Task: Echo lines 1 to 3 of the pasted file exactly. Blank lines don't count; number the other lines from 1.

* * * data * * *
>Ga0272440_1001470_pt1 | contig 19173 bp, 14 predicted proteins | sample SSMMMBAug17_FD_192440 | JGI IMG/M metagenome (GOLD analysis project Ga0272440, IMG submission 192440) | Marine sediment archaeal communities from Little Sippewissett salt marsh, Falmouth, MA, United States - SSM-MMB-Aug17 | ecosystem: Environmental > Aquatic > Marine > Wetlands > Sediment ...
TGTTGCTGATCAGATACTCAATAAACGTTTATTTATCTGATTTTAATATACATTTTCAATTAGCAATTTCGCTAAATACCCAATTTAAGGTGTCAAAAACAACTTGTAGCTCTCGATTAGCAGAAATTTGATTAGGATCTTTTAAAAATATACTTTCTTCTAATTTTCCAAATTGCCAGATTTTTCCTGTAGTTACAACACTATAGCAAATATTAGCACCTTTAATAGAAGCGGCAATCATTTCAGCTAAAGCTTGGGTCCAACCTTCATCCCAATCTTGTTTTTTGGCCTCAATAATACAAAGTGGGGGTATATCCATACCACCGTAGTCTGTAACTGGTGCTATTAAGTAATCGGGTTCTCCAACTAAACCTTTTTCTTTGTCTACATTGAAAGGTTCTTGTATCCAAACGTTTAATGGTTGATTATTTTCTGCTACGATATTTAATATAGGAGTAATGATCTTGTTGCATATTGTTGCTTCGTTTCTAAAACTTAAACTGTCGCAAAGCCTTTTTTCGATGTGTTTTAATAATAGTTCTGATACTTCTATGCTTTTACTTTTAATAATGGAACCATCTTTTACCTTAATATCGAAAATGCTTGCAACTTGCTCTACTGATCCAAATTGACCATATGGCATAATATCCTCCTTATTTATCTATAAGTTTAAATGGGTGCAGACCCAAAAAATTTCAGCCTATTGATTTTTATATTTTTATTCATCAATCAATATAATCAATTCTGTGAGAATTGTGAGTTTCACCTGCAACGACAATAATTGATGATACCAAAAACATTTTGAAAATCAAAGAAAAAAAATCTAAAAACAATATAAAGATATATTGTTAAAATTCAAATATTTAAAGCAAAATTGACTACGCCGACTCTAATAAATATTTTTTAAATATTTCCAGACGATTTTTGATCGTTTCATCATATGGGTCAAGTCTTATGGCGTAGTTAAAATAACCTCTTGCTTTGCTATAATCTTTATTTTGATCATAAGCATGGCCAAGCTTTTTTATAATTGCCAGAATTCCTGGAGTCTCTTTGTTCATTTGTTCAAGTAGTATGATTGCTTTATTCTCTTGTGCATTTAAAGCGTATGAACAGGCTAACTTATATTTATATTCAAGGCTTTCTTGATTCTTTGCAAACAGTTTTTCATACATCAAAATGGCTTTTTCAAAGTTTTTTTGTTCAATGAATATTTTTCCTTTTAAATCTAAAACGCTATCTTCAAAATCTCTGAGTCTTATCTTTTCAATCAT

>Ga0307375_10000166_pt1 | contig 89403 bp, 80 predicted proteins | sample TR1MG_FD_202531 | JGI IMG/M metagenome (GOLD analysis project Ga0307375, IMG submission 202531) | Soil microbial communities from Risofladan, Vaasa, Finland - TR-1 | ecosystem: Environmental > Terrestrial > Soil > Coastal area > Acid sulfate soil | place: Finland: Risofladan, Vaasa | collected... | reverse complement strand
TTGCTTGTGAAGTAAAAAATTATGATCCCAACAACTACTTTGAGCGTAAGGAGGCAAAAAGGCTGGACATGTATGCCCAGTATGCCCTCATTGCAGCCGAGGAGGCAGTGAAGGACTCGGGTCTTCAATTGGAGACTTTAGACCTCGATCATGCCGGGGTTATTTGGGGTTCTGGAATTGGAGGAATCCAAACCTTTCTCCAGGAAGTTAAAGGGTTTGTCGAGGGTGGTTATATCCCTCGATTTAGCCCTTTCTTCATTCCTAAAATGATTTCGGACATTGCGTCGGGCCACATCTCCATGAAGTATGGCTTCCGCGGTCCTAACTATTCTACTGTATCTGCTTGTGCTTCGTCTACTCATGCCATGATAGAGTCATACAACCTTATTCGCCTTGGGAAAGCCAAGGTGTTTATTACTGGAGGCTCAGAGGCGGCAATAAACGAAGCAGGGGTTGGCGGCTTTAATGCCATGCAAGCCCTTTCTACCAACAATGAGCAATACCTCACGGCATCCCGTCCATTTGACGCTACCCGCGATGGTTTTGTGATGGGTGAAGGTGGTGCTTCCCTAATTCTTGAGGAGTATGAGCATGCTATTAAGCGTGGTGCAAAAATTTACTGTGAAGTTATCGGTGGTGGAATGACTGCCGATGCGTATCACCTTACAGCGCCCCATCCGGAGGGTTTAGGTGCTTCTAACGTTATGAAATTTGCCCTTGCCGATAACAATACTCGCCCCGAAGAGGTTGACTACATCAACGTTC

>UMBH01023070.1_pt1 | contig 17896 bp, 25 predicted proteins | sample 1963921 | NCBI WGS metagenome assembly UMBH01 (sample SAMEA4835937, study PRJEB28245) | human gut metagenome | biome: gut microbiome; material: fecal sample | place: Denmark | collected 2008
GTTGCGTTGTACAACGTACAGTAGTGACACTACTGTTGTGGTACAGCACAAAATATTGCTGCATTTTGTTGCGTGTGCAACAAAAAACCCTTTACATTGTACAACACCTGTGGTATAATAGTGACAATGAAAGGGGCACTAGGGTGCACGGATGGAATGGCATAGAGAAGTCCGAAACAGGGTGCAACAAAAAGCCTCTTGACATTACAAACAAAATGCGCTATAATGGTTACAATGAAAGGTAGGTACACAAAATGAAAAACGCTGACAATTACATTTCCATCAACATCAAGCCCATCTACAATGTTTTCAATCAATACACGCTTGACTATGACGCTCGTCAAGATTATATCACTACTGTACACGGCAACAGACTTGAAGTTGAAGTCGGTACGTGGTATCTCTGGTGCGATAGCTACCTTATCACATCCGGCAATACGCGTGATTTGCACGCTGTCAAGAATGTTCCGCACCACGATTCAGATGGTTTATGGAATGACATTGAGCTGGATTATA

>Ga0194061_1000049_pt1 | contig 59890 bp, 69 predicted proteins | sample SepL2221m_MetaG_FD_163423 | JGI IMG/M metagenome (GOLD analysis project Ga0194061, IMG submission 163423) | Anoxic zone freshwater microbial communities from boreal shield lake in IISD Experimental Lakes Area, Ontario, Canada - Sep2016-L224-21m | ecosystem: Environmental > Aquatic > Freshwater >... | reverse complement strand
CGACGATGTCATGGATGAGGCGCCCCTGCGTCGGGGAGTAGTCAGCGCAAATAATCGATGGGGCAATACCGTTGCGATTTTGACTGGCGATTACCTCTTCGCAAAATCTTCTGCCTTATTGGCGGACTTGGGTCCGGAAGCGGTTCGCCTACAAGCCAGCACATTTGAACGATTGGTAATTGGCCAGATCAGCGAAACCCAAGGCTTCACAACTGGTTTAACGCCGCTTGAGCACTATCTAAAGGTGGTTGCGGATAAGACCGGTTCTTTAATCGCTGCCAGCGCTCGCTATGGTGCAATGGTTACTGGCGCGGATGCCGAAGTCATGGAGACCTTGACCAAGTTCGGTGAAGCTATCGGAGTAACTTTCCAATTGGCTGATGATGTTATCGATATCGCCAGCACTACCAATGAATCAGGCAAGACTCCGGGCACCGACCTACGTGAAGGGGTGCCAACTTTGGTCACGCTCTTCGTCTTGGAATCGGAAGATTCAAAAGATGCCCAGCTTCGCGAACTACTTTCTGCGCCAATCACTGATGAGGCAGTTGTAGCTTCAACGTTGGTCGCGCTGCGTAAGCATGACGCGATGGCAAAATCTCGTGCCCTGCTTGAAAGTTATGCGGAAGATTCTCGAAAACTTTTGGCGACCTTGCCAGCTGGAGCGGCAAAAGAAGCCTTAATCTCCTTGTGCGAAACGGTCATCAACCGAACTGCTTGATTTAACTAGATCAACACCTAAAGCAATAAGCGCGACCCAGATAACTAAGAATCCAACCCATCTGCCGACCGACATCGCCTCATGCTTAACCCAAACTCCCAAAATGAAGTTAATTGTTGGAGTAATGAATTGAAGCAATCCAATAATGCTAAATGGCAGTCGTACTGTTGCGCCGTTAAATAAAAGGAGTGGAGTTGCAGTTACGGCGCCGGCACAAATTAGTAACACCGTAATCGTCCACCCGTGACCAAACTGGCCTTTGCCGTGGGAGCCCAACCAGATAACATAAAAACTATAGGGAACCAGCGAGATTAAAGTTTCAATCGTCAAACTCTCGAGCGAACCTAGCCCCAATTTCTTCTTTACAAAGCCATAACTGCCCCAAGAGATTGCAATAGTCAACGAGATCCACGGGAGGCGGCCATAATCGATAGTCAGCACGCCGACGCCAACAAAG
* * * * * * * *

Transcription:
>Ga0272440_1001470_pt1 | contig 19173 bp, 14 predicted proteins | sample SSMMMBAug17_FD_192440 | JGI IMG/M metagenome (GOLD analysis project Ga0272440, IMG submission 192440) | Marine sediment archaeal communities from Little Sippewissett salt marsh, Falmouth, MA, United States - SSM-MMB-Aug17 | ecosystem: Environmental > Aquatic > Marine > Wetlands > Sediment ...
TGTTGCTGATCAGATACTCAATAAACGTTTATTTATCTGATTTTAATATACATTTTCAATTAGCAATTTCGCTAAATACCCAATTTAAGGTGTCAAAAACAACTTGTAGCTCTCGATTAGCAGAAATTTGATTAGGATCTTTTAAAAATATACTTTCTTCTAATTTTCCAAATTGCCAGATTTTTCCTGTAGTTACAACACTATAGCAAATATTAGCACCTTTAATAGAAGCGGCAATCATTTCAGCTAAAGCTTGGGTCCAACCTTCATCCCAATCTTGTTTTTTGGCCTCAATAATACAAAGTGGGGGTATATCCATACCACCGTAGTCTGTAACTGGTGCTATTAAGTAATCGGGTTCTCCAACTAAACCTTTTTCTTTGTCTACATTGAAAGGTTCTTGTATCCAAACGTTTAATGGTTGATTATTTTCTGCTACGATATTTAATATAGGAGTAATGATCTTGTTGCATATTGTTGCTTCGTTTCTAAAACTTAAACTGTCGCAAAGCCTTTTTTCGATGTGTTTTAATAATAGTTCTGATACTTCTATGCTTTTACTTTTAATAATGGAACCATCTTTTACCTTAATATCGAAAATGCTTGCAACTTGCTCTACTGATCCAAATTGACCATATGGCATAATATCCTCCTTATTTATCTATAAGTTTAAATGGGTGCAGACCCAAAAAATTTCAGCCTATTGATTTTTATATTTTTATTCATCAATCAATATAATCAATTCTGTGAGAATTGTGAGTTTCACCTGCAACGACAATAATTGATGATACCAAAAACATTTTGAAAATCAAAGAAAAAAAATCTAAAAACAATATAAAGATATATTGTTAAAATTCAAATATTTAAAGCAAAATTGACTACGCCGACTCTAATAAATATTTTTTAAATATTTCCAGACGATTTTTGATCGTTTCATCATATGGGTCAAGTCTTATGGCGTAGTTAAAATAACCTCTTGCTTTGCTATAATCTTTATTTTGATCATAAGCATGGCCAAGCTTTTTTATAATTGCCAGAATTCCTGGAGTCTCTTTGTTCATTTGTTCAAGTAGTATGATTGCTTTATTCTCTTGTGCATTTAAAGCGTATGAACAGGCTAACTTATATTTATATTCAAGGCTTTCTTGATTCTTTGCAAACAGTTTTTCATACATCAAAATGGCTTTTTCAAAGTTTTTTTGTTCAATGAATATTTTTCCTTTTAAATCTAAAACGCTATCTTCAAAATCTCTGAGTCTTATCTTTTCAATCAT

>Ga0307375_10000166_pt1 | contig 89403 bp, 80 predicted proteins | sample TR1MG_FD_202531 | JGI IMG/M metagenome (GOLD analysis project Ga0307375, IMG submission 202531) | Soil microbial communities from Risofladan, Vaasa, Finland - TR-1 | ecosystem: Environmental > Terrestrial > Soil > Coastal area > Acid sulfate soil | place: Finland: Risofladan, Vaasa | collected... | reverse complement strand